Medical Courier Job Description

Other jobs are more straightforward but may lack some essential details. Consider the following ad for a medical courier:

Medical Delivery Driver Job Description

When it comes to this job, the driver just has to pick up and drop off lab specimens, driving the same route Monday through Friday at the same time.

This ad also lists the pay but seems to imply that the driver is responsible for their own fuel. 

We recommend being more explicit about the pay and expenses required in your job ad so the candidate knows what to expect in terms of total compensation.

You should also list what’s required on the ad, such as a driver’s license, a clean driving record, a car insurance policy (if they’re using their own vehicle), and any background checks you’ll run before extending an offer.

It’s important to hire drivers who take the job seriously and understand the importance of their role. Because they’re dealing with sensitive medical materials, they must be reliable and trustworthy.

To make sure the driver you hire stays on your team as a happy and productive courier, it’s important to give them adequate training. 

Don’t just assume someone with courier experience will automatically know how you want things done.

We wrote a whole post about training new delivery drivers on your process, but perhaps the biggest takeaway is that it’s relatively easy to train a driver on the technical aspect of the job.

This is especially true if you’re using a delivery platform like Circuit for Teams, which is easy to use and works with all major GPS navigation software, like Google Maps and Waze.

What can be more challenging is training your new delivery driver to treat their route like their own small business. 

But your courier leaves a lasting impression — from how they dress to how they answer any questions your customers have to how their vehicle looks. 

They’re sometimes the only face in your business that your customer will see.

If you can cultivate a culture where your courier understands they’re representing your business whenever they’re making a delivery, then you’re setting them up for success (and your business too).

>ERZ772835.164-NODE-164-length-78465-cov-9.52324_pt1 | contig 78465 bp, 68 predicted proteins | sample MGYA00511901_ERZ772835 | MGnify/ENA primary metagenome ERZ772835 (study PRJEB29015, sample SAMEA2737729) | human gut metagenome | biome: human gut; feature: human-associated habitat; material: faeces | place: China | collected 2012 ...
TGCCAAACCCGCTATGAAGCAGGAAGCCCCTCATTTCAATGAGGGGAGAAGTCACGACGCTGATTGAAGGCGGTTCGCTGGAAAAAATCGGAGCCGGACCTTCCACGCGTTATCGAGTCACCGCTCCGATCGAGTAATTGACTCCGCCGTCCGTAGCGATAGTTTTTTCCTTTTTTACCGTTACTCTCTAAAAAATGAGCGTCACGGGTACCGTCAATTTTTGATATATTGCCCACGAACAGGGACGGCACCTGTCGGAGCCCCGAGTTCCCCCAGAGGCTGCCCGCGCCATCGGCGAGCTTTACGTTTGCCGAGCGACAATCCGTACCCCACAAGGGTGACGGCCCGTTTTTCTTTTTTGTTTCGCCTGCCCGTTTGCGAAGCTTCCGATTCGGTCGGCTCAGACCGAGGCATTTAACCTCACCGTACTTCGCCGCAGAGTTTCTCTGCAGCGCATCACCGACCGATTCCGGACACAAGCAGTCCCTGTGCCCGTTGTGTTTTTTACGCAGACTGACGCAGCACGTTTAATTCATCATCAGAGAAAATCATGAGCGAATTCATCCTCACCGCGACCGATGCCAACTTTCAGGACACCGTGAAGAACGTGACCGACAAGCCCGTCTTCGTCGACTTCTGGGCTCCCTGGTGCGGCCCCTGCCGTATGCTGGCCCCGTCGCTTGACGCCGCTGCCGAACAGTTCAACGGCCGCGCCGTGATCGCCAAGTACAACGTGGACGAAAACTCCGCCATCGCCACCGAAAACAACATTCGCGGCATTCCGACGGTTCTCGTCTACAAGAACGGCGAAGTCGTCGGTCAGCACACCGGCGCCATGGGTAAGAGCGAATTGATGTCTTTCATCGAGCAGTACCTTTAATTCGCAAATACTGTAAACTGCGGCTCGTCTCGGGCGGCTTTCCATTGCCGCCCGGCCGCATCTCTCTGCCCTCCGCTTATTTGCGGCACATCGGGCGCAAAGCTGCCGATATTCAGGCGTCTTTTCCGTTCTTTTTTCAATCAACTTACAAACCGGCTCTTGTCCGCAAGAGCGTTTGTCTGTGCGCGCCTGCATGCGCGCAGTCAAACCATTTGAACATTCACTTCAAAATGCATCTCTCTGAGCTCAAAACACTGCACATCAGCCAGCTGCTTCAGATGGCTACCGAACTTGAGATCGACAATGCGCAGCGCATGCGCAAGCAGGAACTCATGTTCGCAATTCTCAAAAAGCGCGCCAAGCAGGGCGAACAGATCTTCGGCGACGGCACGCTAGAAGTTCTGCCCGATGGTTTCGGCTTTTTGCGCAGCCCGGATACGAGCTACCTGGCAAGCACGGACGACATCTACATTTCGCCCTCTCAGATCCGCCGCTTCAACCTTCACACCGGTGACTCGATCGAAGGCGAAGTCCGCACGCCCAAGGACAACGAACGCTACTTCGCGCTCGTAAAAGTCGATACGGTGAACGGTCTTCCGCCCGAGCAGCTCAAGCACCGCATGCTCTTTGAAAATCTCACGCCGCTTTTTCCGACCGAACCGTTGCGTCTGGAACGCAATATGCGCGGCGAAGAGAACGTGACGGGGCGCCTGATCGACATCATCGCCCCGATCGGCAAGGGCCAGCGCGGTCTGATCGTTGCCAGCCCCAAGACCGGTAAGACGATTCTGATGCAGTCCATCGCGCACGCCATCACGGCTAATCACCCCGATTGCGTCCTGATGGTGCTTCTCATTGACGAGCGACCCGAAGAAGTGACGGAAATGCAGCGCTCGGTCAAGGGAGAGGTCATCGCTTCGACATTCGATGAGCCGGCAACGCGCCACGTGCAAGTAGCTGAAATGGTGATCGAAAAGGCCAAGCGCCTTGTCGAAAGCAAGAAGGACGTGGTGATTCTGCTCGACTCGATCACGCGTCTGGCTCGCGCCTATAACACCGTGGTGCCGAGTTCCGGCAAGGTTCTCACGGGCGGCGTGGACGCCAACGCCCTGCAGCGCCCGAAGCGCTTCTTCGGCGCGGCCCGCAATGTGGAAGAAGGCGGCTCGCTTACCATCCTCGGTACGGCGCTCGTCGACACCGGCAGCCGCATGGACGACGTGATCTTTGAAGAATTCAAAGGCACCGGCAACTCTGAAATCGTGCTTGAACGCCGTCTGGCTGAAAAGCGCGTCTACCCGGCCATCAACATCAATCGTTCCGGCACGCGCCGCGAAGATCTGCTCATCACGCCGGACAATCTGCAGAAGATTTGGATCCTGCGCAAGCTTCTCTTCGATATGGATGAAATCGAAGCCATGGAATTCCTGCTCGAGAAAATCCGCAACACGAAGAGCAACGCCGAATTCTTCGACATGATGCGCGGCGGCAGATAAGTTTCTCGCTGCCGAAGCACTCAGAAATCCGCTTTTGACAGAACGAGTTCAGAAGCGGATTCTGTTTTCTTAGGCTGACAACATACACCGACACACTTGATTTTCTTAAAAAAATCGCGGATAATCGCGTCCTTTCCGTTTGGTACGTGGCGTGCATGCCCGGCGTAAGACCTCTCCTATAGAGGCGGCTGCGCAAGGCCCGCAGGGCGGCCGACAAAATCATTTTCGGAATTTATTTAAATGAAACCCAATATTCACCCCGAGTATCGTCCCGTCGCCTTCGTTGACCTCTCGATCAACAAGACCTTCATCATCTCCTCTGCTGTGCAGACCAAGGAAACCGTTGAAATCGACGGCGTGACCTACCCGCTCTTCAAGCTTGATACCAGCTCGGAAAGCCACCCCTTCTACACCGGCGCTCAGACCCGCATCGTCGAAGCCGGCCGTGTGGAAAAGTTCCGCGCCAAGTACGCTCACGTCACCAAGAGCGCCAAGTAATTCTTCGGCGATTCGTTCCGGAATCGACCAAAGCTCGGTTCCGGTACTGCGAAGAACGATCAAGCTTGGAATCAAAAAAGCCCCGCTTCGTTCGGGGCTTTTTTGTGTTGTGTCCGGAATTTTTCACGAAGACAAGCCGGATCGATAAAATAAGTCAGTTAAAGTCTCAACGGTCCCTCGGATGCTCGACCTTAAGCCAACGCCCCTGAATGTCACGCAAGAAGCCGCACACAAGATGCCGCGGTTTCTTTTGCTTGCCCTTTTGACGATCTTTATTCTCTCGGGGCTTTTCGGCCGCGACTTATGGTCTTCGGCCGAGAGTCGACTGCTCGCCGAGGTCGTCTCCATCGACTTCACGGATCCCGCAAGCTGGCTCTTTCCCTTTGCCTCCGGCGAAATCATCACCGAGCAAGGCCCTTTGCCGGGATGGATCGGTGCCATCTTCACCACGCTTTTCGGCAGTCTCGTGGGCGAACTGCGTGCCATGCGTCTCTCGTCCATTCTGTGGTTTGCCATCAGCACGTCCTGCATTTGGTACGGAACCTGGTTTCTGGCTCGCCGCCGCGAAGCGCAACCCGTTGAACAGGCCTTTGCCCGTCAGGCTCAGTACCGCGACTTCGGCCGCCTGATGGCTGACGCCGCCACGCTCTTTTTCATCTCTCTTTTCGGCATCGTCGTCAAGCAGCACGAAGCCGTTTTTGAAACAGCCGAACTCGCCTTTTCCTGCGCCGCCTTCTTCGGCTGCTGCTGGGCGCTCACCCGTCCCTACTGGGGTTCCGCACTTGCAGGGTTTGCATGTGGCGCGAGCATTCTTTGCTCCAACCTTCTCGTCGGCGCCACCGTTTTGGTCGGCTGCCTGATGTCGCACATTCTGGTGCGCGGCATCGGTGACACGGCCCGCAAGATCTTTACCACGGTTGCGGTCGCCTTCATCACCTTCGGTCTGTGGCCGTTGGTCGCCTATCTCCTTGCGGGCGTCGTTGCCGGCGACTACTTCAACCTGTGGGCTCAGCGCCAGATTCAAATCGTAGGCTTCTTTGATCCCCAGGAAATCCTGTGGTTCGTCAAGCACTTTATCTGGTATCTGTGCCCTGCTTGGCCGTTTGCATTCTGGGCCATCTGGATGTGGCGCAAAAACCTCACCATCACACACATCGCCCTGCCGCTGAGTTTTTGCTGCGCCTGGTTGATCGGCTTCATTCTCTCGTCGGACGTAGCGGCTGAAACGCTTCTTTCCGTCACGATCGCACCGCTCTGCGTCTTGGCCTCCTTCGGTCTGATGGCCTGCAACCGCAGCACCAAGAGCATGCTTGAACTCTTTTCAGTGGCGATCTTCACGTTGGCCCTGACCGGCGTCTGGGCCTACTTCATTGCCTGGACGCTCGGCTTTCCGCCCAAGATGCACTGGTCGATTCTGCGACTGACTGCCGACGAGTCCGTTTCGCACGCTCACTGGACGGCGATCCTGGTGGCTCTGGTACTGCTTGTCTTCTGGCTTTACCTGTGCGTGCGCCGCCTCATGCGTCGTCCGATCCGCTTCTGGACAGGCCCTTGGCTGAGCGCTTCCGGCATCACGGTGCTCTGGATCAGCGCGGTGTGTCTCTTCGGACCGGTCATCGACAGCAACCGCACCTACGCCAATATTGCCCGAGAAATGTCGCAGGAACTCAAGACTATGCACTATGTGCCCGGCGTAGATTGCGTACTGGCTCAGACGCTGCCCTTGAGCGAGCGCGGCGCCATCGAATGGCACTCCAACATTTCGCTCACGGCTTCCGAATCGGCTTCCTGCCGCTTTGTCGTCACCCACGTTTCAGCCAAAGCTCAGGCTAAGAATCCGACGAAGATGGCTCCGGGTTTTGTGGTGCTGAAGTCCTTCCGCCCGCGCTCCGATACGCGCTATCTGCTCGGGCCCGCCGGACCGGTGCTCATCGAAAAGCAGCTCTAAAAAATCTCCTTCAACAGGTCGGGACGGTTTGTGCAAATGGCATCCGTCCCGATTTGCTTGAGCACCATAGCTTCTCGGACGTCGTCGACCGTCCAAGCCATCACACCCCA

Step 5: Get medical delivery clients

How to Start a Profitable Medical Delivery Service: Get New Clients

Below we’ve listed the types of potential clients your medical delivery service can work with:

  • Hospitals
  • Labs
  • Nursing homes
  • Patients (residential addresses)
  • Private practices (ex: dentist’s offices, surgeons)

When you’re ready to obtain clients for your  medical delivery service, consider the following strategies: 

  • Create an online presence (such as a company website) designed to show up in Google when people search for medical couriers in your area.
  • Learn to cold-call relevant businesses. 
  • Network with health care professionals.

For more information on these methods, read our post on getting new courier contracts.

How to grow your medical delivery service with effective route planning

How to Start a Profitable Medical Delivery Service: How to Increase Revenue and Client Retention

You’re a busy medical courier with a lot of deliveries to make. It’s important that your routes are as efficient as possible so you can make the most of your time on the road.

That’s why it’s important to use a top-notch route optimization tool.

Route optimization is all about taking a series of delivery points and finding the most efficient way to visit them all.

Circuit for Teams is a powerful yet easy-to-use route optimization tool designed with delivery drivers in mind.

By creating the fastest and most efficient route possible, delivery drivers can save time and money.

For example, one of our customers is a courier who was able to double the number of deliveries he could make in a day after he started using our routing software to design routes. 

That meant fewer expenses and more profit.

We began developing our software when we realized there was a need for a more advanced delivery management system — one that helped delivery teams manage all aspects of their delivery process in one place.

Circuit also lets dispatchers, planners, and business owners manage multiple drivers and their daily routes through our mobile app — available for both iOS and Android devices.

Here are some of the tasks Circuit can help your new medical delivery service accomplish:

  • Optimize delivery routes
  • Monitor ongoing routes
  • Give customers real-time updates
  • Collect proof of delivery